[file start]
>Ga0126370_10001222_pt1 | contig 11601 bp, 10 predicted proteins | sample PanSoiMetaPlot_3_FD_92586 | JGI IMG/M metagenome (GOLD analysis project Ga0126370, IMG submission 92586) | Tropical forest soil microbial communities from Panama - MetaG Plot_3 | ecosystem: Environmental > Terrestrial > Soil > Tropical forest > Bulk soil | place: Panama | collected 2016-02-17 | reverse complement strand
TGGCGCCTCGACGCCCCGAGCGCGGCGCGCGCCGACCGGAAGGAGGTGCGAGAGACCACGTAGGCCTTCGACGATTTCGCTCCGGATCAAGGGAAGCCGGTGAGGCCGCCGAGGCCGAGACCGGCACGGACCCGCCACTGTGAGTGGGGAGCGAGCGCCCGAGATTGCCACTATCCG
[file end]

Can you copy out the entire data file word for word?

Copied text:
>Ga0126370_10001222_pt1 | contig 11601 bp, 10 predicted proteins | sample PanSoiMetaPlot_3_FD_92586 | JGI IMG/M metagenome (GOLD analysis project Ga0126370, IMG submission 92586) | Tropical forest soil microbial communities from Panama - MetaG Plot_3 | ecosystem: Environmental > Terrestrial > Soil > Tropical forest > Bulk soil | place: Panama | collected 2016-02-17 | reverse complement strand
TGGCGCCTCGACGCCCCGAGCGCGGCGCGCGCCGACCGGAAGGAGGTGCGAGAGACCACGTAGGCCTTCGACGATTTCGCTCCGGATCAAGGGAAGCCGGTGAGGCCGCCGAGGCCGAGACCGGCACGGACCCGCCACTGTGAGTGGGGAGCGAGCGCCCGAGATTGCCACTATCCG